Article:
AAA Travel Tips / 7 Fun Things to Do in Savannah Without a Car

7 Fun Things to Do in Savannah Without a Car

Sean Pavone / Shutterstock
By AAA Travel Editor Sherry Mims
June 19, 2018
Encompassing 2.2 miles, the Savannah Historic District is compact and easy to navigate whether by foot or by wheel. To travel Savannah like a local, consider walking, bicycling or taking a pedicab around the district, which ranges from River to Gaston streets and East Broad Street to Martin Luther King Jr. Boulevard.
DnDavis / AAA
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Forsyth Park
Whitaker St. & Drayton St.
(912) 525-1633
Don’t miss this 30-acre park. With graceful oaks and a photogenic fountain, this large open area offers many diversions, including a playground and fields to explore. If you aren’t up for a stroll, sit on a bench by the fountain and watch passersby in the park.
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Sherry Mims / AAA
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Mrs. Wilkes' Dining Room
107 W. Jones St.
AAA Inspector Rating
(912) 232-5997
Bring cash and your patience; visiting the one-time boarding house, which the late proprietor Sema Wilkes guided from the 1940s until her death in 2002, is worth it. Would-be customers start a line early in the morning to sit at one of the three tables of ten in the dining room—still run by members of the family. Home-style fare includes fried chicken, biscuits, okra gumbo, green beans and other Southern favorites.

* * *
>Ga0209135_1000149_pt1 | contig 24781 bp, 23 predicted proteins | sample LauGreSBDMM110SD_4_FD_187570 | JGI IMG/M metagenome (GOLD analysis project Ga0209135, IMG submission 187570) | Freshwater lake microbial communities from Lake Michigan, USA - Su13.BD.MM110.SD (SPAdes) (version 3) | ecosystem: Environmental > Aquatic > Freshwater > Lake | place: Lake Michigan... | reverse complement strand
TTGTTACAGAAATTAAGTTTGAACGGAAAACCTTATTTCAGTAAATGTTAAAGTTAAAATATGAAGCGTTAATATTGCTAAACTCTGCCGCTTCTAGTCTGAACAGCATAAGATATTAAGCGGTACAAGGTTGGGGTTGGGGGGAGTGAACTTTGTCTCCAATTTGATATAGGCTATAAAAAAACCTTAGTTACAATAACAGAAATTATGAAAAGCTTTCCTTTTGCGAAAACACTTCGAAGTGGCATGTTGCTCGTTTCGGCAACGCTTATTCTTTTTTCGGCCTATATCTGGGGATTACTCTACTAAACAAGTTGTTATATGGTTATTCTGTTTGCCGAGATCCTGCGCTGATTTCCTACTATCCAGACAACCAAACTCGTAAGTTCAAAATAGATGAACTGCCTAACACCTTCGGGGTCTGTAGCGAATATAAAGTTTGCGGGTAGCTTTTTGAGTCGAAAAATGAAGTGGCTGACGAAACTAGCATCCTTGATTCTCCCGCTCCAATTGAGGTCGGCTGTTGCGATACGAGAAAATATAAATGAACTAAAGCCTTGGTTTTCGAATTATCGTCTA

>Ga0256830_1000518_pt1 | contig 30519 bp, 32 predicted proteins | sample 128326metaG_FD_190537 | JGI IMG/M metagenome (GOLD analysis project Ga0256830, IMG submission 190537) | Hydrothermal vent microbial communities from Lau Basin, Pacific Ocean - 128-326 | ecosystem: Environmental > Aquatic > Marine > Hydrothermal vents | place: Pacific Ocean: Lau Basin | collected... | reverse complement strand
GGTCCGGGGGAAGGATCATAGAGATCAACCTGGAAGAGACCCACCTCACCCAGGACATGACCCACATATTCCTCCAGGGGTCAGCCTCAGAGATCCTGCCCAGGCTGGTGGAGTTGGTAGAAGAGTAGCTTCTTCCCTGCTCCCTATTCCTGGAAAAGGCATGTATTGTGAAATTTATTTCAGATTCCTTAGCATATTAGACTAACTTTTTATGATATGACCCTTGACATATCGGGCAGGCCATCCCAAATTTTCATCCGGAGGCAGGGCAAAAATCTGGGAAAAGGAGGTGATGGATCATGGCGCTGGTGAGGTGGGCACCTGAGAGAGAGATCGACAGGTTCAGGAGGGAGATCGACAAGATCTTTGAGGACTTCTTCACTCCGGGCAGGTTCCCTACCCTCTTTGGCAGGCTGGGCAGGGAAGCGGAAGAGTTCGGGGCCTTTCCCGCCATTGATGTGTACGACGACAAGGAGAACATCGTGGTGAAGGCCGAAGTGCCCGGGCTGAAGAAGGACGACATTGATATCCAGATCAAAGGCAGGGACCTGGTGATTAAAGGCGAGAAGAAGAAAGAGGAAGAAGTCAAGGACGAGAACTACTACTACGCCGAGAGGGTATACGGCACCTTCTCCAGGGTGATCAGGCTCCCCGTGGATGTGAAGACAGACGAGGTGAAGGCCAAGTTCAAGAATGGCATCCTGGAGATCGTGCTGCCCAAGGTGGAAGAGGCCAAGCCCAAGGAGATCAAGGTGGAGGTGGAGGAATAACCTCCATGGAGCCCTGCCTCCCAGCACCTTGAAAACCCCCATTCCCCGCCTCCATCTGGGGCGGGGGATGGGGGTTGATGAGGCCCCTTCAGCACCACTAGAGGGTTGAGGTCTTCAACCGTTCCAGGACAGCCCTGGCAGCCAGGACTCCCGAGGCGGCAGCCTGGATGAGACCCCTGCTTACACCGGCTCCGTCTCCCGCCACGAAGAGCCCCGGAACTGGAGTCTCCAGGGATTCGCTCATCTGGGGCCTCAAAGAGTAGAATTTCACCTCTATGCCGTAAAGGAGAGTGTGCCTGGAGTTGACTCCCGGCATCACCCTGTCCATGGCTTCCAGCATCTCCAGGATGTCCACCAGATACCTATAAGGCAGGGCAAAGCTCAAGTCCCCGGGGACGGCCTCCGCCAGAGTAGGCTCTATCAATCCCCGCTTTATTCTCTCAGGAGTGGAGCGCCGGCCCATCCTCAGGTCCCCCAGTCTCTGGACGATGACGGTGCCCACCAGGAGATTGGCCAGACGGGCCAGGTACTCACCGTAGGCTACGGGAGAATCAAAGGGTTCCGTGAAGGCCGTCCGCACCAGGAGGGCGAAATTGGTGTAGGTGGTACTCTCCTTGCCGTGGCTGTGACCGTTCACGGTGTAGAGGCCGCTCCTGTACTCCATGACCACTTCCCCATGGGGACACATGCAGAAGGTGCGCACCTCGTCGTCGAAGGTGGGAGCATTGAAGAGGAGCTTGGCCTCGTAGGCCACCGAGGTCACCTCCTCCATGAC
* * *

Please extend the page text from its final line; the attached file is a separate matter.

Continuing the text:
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Sherry Mims
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The Olde Pink House
23 Abercorn St.
AAA Inspector Rating
(912) 232-4286
Don’t miss one of the best restaurants in Savannah. Locals and tourists alike come to the pink-colored mansion on Reynolds Square. The 18th-century structure—rumored to be haunted—serves Southern specialties, such as smothered fried chicken and “Southern sushi,” also known as shrimp and grits, with a twist.
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Ebyabe
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Owens-Thomas House and Slave Quarters
124 Abercorn St.
(912) 790-8800
Revolutionary War hero Gilbert du Motier, Marquis de LaFayette, stayed at this circa 1819 Regency mansion designed by William Jay. The property also includes intact slave quarters that are said to contain America’s largest example of “haint blue”—a color thought to protect from evil—on the ceilings. Guided tours reflect on the history of the house and people who lived there, including the role of slavery.
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